God, justice, and climate change might not seem to be related, but, for the Dominican Sisters of Hope, they couldn’t be more connected.

“All other issues are connected to issue of climate change,” said Dominican Sister of Hope Nancy Erts, OP, who calls climate change “fundamental.”

“We are called to be co-creators and co-redeemers of God’s work,” Sister Nancy said. “‘Neighbor’ in the bible means animals, plants, everything. We need to develop a right relationship with all of those in order to have a right relationship with God.”

According to the Dominican Sisters, it is our job to protect the earth’s sacredness. Sister Bette Ann Jaster, also a Dominican Sister of Hope, reiterated this point.

“Before the gospels, nature was the first book,” she said. “People already knew there was something sacred about the trees and the weather and the stones.”

“We are called to be co-creators and co-redeemers of God’s work,” Sister Nancy said. “We need to develop a right relationship with [the earth] in order to have a right relationship with God.”

The Sisters practice what they preach: along with co-creators and volunteers, the sisters took to the New-York-City streets to stand for environmental justice on Sunday, September 21, 2014 for the People’s Climate March.

Considered the largest climate march in history, the event made a statement not just to the world at large, but to the world leaders who were gathered in New York City that week. U.N. Secretary-General Ban Ki-moon convened the Climate Summit 2014 to gather world leaders from government, finance, business, and civil society to address climate change. The Summit, which was held Tuesday, September 23, at the U.N., was a preparation for the 2015 United Nations Climate Change Conference in Paris, which aims to achieve a legally binding and universal agreement on climate from all the nations of the world.

“The gathering of world leaders in NYC for the landmark U.N. climate meeting presents just the right moment for big public pressure,” reads the PeoplesClimate.org. “With our future on the line and the whole world watching, we’ll take a stand to bend the course of history.”

For the Dominican Sisters, this chapter of advocating for environmental justice is one of many: they have been considering climate change to different extents for the past twenty years.

When the international Earth Charter was released in 2000, the Dominican Sisters espoused its goals of environmental and social justice alike. Together with the Dominican Congregations of Amityville, Sparkhill, Blauvelt, and Caldwell (a group known as Dominican Sisters in Committed Collaboration, or OPSCC), the sisters continue to commit to acknowledge the reality of climate change, to educate themselves and others on the interconnecting dynamics of climate change, to advocate for policy and legislative efforts, and to advance actions that might mitigate the effects of climate change and promote alternative sources of energy.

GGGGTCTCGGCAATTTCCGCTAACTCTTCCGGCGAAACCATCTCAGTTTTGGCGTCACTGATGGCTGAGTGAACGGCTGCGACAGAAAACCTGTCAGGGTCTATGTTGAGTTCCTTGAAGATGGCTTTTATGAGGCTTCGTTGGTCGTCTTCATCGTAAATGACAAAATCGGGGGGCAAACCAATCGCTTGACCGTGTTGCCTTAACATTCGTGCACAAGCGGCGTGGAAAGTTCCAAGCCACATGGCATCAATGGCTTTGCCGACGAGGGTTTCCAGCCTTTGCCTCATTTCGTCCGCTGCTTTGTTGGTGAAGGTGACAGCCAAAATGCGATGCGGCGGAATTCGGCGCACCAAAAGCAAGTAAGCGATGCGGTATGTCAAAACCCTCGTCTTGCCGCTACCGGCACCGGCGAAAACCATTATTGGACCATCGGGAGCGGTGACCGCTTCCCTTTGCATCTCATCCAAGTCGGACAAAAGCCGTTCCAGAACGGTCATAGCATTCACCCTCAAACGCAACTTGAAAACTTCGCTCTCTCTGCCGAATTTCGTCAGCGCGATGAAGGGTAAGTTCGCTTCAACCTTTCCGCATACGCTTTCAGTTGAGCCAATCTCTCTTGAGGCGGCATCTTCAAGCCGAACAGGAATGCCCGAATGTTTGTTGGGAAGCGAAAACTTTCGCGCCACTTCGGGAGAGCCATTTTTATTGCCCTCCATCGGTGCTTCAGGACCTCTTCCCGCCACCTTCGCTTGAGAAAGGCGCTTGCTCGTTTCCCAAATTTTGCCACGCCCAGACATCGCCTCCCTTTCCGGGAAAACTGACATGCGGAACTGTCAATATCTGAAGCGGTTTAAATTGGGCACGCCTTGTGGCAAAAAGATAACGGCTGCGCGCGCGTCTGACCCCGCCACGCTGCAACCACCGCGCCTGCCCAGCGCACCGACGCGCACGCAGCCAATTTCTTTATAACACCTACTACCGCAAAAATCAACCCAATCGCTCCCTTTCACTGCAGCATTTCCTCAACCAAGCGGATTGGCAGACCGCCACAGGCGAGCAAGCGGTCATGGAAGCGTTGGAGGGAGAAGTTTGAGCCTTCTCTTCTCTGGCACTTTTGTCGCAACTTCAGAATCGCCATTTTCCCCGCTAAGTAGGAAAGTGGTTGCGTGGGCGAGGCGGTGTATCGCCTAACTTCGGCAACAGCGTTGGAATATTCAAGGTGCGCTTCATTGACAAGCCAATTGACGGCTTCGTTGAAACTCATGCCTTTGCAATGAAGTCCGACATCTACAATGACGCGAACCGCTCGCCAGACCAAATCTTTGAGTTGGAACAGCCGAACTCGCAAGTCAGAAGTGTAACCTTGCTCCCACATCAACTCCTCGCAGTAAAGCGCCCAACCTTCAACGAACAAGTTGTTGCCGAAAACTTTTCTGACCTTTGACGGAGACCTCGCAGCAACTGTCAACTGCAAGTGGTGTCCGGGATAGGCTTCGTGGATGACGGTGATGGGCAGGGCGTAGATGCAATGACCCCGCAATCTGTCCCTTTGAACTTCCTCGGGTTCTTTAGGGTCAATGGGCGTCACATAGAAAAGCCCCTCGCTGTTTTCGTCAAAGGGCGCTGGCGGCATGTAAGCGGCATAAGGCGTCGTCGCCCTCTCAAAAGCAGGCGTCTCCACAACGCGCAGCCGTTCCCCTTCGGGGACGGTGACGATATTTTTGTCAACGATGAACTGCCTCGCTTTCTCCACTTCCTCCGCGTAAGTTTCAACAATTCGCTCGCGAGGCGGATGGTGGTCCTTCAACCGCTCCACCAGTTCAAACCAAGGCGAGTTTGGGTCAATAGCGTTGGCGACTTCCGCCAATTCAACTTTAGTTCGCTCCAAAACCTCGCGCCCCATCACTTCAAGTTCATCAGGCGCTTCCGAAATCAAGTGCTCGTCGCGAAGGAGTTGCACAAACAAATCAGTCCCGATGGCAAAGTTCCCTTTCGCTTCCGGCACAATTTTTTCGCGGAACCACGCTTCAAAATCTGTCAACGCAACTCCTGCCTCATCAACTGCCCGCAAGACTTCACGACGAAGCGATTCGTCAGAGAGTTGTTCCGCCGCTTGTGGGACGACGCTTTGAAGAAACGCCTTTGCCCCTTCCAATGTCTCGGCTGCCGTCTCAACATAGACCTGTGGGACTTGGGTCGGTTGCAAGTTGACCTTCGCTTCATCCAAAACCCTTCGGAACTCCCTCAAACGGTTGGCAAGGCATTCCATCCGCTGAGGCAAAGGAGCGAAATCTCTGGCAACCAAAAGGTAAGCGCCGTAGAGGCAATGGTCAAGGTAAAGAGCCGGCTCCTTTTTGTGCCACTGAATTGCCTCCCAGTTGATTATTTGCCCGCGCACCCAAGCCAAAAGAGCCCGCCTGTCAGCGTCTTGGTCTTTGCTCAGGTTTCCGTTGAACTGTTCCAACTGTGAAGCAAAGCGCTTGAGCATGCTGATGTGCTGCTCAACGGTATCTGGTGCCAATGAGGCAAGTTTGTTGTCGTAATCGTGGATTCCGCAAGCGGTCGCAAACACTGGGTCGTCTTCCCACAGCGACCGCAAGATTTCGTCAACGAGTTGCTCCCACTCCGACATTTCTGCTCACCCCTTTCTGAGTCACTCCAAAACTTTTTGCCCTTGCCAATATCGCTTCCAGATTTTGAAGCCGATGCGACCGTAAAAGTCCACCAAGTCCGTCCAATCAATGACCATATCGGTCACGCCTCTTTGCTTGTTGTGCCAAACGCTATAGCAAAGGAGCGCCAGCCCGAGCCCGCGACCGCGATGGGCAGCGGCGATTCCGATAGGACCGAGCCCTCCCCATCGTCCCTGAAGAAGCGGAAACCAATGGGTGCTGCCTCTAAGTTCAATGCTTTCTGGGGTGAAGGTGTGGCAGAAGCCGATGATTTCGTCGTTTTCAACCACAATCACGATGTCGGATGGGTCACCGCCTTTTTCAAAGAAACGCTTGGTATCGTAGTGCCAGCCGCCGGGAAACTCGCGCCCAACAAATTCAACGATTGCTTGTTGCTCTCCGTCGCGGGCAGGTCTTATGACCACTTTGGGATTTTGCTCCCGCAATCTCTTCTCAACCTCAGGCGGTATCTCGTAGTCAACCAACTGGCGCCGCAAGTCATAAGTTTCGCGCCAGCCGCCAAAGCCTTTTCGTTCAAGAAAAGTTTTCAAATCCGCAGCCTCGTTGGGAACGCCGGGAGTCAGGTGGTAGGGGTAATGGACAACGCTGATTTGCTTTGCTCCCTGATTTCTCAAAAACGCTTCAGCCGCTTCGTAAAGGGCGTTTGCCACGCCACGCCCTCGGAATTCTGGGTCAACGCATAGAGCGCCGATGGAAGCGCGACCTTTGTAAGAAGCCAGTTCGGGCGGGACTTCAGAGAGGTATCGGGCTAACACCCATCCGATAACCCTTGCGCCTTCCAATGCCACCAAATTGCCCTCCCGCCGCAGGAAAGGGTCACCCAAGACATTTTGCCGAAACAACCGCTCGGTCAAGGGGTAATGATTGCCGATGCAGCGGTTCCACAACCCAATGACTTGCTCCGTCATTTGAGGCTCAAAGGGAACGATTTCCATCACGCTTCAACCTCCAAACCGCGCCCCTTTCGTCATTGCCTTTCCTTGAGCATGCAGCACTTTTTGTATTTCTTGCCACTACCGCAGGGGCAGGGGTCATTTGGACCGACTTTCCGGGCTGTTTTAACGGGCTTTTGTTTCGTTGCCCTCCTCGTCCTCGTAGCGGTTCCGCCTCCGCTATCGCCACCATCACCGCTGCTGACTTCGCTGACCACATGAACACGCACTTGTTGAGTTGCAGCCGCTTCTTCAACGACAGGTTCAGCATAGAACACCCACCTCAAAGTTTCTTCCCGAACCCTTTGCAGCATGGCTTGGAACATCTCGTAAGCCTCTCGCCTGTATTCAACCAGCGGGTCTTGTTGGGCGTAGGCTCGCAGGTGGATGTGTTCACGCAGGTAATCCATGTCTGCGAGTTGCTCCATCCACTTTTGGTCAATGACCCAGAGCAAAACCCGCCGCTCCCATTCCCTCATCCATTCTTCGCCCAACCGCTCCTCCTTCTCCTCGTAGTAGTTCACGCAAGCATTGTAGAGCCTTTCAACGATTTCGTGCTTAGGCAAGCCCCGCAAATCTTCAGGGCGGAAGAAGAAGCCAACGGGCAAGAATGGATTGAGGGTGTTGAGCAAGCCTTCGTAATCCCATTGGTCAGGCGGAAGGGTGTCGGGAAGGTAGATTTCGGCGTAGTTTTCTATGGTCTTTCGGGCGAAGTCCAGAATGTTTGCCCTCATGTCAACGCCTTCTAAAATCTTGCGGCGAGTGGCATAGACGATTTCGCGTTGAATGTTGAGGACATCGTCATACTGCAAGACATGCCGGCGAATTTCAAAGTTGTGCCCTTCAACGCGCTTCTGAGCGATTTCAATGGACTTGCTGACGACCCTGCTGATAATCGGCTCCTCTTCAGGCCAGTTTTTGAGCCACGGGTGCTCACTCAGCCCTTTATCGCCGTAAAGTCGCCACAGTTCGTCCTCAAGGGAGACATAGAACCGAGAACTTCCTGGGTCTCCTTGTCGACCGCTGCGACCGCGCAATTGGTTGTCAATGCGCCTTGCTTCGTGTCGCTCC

The sisters have also taken quantifiable steps to being good stewards of the earth: their Ossining headquarters, Mariandale, boasts solar panels and a slew of other earth-friendly initiatives. They garden locally. They screen documentaries about issues relating to environmental justice. They are members of groups committed to everything from preserving and protecting the Hudson River to creating a home for honeybees.

For the Dominican Sisters, this chapter of advocating for environmental justice is one of many: they have been considering climate change to different extents for the past twenty years.

 

Now, the sisters urge others to join them in advocating for environmental justice. Whether it is participating in a related prayer service, signing the Faith Climate Petition (an interfaith climate petition to members of Congress and President Obama, www.faithclimatepetition.org), or committing to environmental sustainability on a personal level, there are ample ways to take action to preserve and protect the earth, action to encourage world leaders to follow suit, action for a better future.

The future, said Dominican Sister of Hope Patricia Jelly, OP, is what fighting climate change is all about.

“Whether we personally have had children or not, we need to be concerned about all of our children, and about future generations” said Sister Pat. (She attended the People’s Climate March and she helped to organize so that other sisters joined her.)

According to Sister Pat, the issue of climate change relates to her work in social justice, community organizing, and education. Because all of these issues are connected, working to fix one of them helps to improve them all, thereby creating a better world for everyone.

“We’ve got to realize these connections,” she said. “Dominicans are dedicated to unity with all of the earth. [We are looking for] tangible way[s] to express that unity.”